Filamentous: breaking loose and floating away
Rooted: doesn't say :S
Give some examples of emergent aquatic plants.
Cattails, arrowhead, bulrushes, purple loosestrife
Give some examples of submergent aquatic plants.
Pondweeds: curlyleaf, sago
Whorled leaf plants: water milfoil
Water celery: tapegrass, eelgrass
Give some examples of floating-leaved aquatic plants.
Free-floating: lesser duckweed
Rooted: water lilies, spatterdock, American lotus, watershield
Give some examples of algae.
Free-floating: blue green
Rooted: Chara, Nitella
What are the problems emergent aquatic plants can cause?
Stopping recreational uses
What are the problems submergent aquatic plants can cause?
Motorboats cutting and spreading whorled leaf plants, restricting boating and fishing by how thick it is, reducing fish and waterfowl habitat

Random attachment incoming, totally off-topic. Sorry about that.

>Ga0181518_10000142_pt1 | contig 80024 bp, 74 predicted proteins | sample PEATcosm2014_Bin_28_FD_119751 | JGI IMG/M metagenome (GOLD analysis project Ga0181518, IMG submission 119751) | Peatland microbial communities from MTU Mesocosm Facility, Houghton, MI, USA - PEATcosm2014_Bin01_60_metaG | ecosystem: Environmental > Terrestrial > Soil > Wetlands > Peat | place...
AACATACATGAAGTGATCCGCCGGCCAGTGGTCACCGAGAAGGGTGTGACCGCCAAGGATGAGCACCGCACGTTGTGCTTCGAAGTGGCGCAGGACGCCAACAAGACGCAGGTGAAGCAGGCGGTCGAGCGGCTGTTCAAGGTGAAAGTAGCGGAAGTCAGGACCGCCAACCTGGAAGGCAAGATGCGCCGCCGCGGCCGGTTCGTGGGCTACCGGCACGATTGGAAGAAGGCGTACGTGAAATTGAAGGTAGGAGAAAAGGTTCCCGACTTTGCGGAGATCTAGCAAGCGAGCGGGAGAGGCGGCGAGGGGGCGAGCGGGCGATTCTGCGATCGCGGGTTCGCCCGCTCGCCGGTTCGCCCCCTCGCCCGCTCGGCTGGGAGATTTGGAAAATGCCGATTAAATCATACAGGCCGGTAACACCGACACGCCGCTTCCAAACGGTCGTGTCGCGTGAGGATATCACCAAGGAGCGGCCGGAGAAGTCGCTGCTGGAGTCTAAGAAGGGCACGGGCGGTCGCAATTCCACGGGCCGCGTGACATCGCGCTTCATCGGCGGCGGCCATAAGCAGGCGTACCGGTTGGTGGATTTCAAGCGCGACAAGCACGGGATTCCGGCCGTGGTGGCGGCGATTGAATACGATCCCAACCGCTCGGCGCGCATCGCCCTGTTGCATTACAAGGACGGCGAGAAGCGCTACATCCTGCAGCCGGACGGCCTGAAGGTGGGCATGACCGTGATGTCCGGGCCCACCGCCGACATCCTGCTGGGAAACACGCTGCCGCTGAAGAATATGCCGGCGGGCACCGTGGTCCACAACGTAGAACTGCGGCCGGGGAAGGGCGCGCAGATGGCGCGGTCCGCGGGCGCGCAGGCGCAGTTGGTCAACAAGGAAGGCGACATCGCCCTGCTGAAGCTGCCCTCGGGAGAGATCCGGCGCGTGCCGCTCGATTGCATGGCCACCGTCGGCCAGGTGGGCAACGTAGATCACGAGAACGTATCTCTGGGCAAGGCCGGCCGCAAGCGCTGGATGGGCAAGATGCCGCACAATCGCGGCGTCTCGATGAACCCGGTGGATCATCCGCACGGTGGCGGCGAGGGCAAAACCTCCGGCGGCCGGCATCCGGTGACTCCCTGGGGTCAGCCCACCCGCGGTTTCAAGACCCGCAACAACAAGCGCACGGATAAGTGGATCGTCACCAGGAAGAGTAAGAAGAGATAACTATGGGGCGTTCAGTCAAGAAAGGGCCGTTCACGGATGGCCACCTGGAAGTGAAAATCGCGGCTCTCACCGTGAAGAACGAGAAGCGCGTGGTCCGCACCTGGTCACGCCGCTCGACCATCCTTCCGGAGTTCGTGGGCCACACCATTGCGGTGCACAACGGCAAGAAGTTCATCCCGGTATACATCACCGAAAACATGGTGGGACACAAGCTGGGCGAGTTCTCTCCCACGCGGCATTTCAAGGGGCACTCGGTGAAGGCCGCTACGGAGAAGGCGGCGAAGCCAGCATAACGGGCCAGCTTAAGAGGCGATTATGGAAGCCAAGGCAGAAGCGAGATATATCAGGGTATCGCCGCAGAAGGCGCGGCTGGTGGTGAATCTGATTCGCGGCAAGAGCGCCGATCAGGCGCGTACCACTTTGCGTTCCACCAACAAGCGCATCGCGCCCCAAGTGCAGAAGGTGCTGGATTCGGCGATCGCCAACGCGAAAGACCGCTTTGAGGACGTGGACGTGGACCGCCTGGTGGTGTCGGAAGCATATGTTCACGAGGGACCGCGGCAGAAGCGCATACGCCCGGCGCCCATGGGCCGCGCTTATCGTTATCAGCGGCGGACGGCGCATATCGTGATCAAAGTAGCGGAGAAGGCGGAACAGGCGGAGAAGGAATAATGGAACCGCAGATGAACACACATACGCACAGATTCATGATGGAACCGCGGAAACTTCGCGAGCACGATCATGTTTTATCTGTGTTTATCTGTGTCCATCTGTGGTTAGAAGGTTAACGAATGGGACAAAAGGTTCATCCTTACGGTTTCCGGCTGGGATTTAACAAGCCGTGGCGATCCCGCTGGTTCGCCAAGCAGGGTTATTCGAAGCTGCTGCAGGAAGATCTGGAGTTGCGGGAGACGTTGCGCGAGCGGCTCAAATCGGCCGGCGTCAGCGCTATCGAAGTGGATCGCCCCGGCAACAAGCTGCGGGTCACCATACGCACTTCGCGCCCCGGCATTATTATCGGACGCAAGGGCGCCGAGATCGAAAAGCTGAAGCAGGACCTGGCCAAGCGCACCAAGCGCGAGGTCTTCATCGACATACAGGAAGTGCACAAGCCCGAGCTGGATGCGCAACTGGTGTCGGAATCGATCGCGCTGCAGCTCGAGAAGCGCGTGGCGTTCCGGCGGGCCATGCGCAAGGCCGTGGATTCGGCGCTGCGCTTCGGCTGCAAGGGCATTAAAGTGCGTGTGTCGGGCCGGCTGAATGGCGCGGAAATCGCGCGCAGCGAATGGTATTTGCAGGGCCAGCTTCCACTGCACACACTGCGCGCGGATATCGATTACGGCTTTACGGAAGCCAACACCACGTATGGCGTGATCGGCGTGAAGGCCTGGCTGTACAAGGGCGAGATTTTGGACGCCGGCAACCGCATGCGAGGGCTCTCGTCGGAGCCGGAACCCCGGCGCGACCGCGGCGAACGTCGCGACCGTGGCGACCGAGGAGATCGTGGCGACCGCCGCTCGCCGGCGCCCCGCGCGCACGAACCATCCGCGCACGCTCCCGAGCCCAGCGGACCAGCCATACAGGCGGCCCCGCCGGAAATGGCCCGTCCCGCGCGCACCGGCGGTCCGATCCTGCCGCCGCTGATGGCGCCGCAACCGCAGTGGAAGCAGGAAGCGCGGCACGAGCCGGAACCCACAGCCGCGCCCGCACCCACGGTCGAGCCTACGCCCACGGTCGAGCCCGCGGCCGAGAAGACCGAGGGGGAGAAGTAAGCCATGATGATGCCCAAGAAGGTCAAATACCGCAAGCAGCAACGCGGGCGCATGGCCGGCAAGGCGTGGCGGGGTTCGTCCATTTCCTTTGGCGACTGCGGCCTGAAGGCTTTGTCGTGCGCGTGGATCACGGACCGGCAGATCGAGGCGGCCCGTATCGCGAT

What are the problems floating-leaved aquatic plants can cause?
Doesn't really say.
Free-floating accumulate on shores and in emergent plants, often in thick layers that are difficult to control.
Rooted are beneficial.
What are the problems free-floating algae can cause?
When large amounts die, they rot, and the decay bacteria use up the oxygen in the water, causing fish kills. The dead algae may also release toxic chemicals into the water.
Which emergent aquatic plant is the most likely to be a pest (hint: it is an exotic)
Purple loosestrife
Which submergent aquatic plants are the most likely to be a pest (hint: exotics)
Curlyleaf pondweed, Eurasian water milfoil
Which algae are the most likely to be a pest
Blue green, a type of free-floating or planktonic
List the advantages of chemical control of aquatic plants.
- longer lasting control than mechanical methods
- less physical labor
- may cost less
- can only target pest species
List the disadvantages of chemical control of aquatic plants.
- restrictions on water use
- oxygen depletion from killing too many plants at once, leading to fish kills